Researchers find most online learners will do anything before asking for help

Ed Week writer Sarah Sparks gives the example that if you ask a friend to meet you at a new restaurant they could use a variety of tools to get there, like looking at a map, getting directions, or plugging the address into their GPS. But you wouldn’t expect them to go to every door on the block at random, give up, and then go home.

Research from Carnegie Mellon University found that many students who take online courses will typically do anything before they would consider asking for help with a problem. Online programs pose new questions that are otherwise easily addressed in a physical classroom setting. When students have a question they raise their hand or a teacher recognizes they are struggling. But with online learning, students will sit and struggle with a problem and no one ever intervenes.

Computer programs proved to be helpful in identifying weaknesses in online learning because they are able to record how many times a student tries to solve a problem, use a dictionary, or ask for help.¬†Research shows only twenty-five percent of students will ask for help after getting a question wrong. “Seventy-five percent of them will try again. And the pattern persists after any consecutive number of errors; after five, six, attempts, I am still more likely to try again than ask for help, ” says researcher Ido Roll. Researchers also found the eighty-two percent of students who used the hint tool after struggling for an answer did not stop to read it, but clicked through until the had enough hints to guess the right answer.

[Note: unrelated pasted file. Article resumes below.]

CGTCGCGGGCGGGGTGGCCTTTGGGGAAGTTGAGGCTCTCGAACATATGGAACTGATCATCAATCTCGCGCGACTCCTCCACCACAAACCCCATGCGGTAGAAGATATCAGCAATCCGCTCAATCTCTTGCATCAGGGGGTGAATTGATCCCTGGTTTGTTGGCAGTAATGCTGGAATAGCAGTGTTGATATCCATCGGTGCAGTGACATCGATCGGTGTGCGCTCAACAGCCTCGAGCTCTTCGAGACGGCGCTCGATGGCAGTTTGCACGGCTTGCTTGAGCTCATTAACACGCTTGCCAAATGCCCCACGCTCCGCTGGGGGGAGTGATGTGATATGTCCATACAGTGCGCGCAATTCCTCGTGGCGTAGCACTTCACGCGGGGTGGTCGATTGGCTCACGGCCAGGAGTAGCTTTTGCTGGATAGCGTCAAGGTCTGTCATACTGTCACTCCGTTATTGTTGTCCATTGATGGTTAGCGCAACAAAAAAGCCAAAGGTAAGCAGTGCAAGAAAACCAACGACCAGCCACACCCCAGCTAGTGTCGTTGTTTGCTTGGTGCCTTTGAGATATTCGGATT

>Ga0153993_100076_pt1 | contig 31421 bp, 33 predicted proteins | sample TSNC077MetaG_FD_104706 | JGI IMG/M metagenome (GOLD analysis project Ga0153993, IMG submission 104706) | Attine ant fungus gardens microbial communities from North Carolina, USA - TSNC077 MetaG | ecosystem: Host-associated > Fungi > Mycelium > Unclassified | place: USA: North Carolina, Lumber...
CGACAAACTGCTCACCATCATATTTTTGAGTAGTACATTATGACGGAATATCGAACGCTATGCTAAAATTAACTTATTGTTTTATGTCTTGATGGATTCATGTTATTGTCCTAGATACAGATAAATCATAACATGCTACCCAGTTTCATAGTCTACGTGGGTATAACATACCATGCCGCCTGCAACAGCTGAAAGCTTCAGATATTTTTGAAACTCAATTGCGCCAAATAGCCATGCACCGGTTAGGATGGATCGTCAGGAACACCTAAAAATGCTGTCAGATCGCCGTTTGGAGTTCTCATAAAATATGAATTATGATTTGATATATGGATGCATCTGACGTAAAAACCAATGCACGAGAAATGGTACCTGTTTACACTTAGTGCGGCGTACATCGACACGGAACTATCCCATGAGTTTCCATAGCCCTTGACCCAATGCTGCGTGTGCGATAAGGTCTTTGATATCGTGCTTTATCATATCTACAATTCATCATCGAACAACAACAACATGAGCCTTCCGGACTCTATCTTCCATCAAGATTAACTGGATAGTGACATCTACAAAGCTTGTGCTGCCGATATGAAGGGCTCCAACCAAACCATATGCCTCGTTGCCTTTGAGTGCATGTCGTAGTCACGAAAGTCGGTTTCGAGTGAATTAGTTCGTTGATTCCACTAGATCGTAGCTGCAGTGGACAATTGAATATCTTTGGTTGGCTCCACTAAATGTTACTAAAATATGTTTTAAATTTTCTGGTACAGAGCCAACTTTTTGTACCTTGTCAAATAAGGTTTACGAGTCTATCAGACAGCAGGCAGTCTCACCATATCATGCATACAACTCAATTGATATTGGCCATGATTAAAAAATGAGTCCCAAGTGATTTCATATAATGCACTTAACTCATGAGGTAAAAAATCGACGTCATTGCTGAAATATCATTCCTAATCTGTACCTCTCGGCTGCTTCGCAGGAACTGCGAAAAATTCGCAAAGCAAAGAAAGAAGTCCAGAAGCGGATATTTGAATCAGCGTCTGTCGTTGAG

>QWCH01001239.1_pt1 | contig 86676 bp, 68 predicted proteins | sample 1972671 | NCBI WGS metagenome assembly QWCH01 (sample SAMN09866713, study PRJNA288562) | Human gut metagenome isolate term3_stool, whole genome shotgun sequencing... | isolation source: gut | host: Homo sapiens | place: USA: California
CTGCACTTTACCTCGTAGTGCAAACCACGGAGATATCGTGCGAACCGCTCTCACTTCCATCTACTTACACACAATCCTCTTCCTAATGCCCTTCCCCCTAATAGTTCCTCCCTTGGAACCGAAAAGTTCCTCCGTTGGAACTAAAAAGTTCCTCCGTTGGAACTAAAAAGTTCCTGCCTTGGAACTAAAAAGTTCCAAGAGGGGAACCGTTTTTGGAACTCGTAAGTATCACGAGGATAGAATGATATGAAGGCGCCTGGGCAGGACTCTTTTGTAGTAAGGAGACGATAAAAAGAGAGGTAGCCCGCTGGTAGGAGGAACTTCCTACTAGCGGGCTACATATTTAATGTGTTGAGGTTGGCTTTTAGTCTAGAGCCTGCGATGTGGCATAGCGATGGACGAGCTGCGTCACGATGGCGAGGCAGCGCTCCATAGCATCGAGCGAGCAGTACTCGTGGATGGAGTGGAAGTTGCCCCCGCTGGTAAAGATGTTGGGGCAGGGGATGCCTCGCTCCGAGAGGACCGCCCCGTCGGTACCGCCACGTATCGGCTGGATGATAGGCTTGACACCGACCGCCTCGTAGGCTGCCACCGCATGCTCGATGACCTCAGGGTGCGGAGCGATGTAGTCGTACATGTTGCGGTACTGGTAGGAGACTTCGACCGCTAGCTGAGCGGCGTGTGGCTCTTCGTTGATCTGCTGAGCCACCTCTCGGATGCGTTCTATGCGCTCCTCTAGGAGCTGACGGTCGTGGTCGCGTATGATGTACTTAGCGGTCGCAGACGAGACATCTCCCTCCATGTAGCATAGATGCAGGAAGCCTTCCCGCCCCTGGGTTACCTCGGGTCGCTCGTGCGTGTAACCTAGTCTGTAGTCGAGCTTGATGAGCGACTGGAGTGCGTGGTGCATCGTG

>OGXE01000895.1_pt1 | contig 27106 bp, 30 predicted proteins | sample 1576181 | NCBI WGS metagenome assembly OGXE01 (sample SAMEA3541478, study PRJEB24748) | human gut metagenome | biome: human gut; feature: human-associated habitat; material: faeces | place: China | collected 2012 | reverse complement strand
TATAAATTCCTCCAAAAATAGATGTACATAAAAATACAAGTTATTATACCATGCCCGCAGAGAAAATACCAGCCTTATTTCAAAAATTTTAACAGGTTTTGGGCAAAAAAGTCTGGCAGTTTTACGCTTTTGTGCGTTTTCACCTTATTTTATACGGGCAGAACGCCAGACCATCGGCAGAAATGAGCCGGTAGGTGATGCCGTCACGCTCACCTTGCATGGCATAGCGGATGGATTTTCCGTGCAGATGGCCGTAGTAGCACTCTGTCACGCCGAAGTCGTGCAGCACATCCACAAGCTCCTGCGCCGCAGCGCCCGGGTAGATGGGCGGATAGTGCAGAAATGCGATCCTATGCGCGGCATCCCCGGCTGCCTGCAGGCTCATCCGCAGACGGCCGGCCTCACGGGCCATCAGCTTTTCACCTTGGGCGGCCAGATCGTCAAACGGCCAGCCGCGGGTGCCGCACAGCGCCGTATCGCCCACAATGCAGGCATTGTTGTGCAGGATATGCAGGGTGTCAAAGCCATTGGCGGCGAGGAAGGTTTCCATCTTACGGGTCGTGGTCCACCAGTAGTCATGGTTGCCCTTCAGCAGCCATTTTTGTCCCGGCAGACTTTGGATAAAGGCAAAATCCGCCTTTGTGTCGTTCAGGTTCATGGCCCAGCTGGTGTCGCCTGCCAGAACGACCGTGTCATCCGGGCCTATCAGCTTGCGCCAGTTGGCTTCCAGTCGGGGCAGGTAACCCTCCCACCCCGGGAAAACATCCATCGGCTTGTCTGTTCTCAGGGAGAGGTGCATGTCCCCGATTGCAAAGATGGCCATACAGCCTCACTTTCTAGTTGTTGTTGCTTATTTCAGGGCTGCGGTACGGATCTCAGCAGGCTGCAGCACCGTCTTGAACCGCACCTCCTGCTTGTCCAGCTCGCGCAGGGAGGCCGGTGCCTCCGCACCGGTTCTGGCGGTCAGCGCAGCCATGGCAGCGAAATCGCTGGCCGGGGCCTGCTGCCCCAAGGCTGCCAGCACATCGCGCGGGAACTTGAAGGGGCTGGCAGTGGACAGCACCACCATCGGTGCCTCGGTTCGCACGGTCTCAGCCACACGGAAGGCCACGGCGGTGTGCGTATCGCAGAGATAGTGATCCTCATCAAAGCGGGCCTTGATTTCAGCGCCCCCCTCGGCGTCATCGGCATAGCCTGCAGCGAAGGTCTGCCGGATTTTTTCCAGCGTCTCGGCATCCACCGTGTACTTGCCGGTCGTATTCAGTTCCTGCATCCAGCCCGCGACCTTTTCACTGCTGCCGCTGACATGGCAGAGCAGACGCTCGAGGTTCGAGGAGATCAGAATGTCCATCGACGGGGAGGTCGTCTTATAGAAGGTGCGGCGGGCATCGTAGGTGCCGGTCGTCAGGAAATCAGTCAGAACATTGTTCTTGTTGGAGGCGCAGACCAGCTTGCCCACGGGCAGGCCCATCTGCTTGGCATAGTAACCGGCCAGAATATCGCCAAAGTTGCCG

But there might be a solution. Research on metacognition suggests that if students take the time to reflect on how they are learning they are more prepared to use effective learning strategies that help them learn the best. In the next experiment conducted by Mr. Roll, researchers added new hint tools to the online program that prompted students to be more reflective about problem solving and included help-windows that popped up when students clicked the hint button without enough time lapsing between hints for them to read it.

Results of the new research shows the hint-windows that encourage students to reflect on problem-solving skills decreased the number of students “gaming the system” to get through the course.

Read the full article, “Computer Tutors Prod Students to Ask for Help” at www.edweek.org/ew/articles/2011/04/14/28help.h30.html?tkn=LYMFyXXO3GmPNkgs9dT5NOADWtvR+5MO+aSV&cmp=clp-edweek

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